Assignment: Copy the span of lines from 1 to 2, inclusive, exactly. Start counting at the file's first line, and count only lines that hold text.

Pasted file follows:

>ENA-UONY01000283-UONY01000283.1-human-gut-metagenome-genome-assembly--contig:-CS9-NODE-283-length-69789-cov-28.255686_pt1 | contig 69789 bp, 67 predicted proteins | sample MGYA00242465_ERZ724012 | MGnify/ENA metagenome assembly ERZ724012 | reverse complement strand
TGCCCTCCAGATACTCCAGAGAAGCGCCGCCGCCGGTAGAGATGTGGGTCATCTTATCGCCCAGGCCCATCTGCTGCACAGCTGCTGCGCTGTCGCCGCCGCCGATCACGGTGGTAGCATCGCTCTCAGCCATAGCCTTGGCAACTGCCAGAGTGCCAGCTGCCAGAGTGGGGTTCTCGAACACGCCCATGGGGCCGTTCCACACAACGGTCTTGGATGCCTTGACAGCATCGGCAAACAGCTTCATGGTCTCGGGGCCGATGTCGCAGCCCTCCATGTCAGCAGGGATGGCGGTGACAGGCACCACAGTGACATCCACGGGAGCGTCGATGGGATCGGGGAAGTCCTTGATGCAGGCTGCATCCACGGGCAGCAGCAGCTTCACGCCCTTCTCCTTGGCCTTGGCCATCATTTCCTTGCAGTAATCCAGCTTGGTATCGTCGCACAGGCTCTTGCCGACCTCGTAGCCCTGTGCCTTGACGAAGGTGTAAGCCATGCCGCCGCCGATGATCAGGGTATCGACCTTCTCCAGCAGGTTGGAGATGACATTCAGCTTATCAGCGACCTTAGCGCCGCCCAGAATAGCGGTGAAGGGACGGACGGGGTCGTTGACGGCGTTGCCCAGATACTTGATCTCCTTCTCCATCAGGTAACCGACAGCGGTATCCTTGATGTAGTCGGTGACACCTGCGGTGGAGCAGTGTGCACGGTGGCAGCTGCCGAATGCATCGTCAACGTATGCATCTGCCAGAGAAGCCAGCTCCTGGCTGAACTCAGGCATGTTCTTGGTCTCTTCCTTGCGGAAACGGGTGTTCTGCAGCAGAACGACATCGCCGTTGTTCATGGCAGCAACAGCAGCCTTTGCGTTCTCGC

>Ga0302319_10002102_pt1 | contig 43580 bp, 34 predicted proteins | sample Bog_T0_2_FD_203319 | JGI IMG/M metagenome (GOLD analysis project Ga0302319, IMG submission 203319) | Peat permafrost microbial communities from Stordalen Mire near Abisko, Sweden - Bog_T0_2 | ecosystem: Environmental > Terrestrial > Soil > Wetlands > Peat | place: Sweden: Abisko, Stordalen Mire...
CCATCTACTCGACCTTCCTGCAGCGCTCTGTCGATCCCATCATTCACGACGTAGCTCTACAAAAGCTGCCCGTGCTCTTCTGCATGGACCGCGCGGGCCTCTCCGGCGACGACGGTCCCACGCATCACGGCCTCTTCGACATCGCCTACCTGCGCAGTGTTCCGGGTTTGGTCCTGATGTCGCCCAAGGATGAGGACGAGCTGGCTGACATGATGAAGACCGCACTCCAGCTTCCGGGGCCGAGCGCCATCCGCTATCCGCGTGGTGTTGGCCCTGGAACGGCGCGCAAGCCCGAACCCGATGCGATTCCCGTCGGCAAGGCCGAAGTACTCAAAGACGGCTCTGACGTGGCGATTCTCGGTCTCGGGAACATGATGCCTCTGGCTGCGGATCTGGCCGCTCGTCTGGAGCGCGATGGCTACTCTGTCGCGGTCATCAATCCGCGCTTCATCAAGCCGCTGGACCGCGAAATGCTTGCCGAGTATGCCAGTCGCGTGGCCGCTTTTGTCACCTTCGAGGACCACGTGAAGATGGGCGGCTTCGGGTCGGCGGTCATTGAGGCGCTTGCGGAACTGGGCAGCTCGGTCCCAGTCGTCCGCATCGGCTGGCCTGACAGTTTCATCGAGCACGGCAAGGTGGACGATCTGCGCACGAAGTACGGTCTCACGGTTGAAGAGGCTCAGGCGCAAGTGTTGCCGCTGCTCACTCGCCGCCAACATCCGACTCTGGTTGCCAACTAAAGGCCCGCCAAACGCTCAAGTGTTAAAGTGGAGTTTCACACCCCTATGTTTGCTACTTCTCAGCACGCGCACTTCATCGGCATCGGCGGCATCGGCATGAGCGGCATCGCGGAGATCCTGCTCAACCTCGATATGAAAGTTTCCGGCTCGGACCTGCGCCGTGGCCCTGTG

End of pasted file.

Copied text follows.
>ENA-UONY01000283-UONY01000283.1-human-gut-metagenome-genome-assembly--contig:-CS9-NODE-283-length-69789-cov-28.255686_pt1 | contig 69789 bp, 67 predicted proteins | sample MGYA00242465_ERZ724012 | MGnify/ENA metagenome assembly ERZ724012 | reverse complement strand
TGCCCTCCAGATACTCCAGAGAAGCGCCGCCGCCGGTAGAGATGTGGGTCATCTTATCGCCCAGGCCCATCTGCTGCACAGCTGCTGCGCTGTCGCCGCCGCCGATCACGGTGGTAGCATCGCTCTCAGCCATAGCCTTGGCAACTGCCAGAGTGCCAGCTGCCAGAGTGGGGTTCTCGAACACGCCCATGGGGCCGTTCCACACAACGGTCTTGGATGCCTTGACAGCATCGGCAAACAGCTTCATGGTCTCGGGGCCGATGTCGCAGCCCTCCATGTCAGCAGGGATGGCGGTGACAGGCACCACAGTGACATCCACGGGAGCGTCGATGGGATCGGGGAAGTCCTTGATGCAGGCTGCATCCACGGGCAGCAGCAGCTTCACGCCCTTCTCCTTGGCCTTGGCCATCATTTCCTTGCAGTAATCCAGCTTGGTATCGTCGCACAGGCTCTTGCCGACCTCGTAGCCCTGTGCCTTGACGAAGGTGTAAGCCATGCCGCCGCCGATGATCAGGGTATCGACCTTCTCCAGCAGGTTGGAGATGACATTCAGCTTATCAGCGACCTTAGCGCCGCCCAGAATAGCGGTGAAGGGACGGACGGGGTCGTTGACGGCGTTGCCCAGATACTTGATCTCCTTCTCCATCAGGTAACCGACAGCGGTATCCTTGATGTAGTCGGTGACACCTGCGGTGGAGCAGTGTGCACGGTGGCAGCTGCCGAATGCATCGTCAACGTATGCATCTGCCAGAGAAGCCAGCTCCTGGCTGAACTCAGGCATGTTCTTGGTCTCTTCCTTGCGGAAACGGGTGTTCTGCAGCAGAACGACATCGCCGTTGTTCATGGCAGCAACAGCAGCCTTTGCGTTCTCGC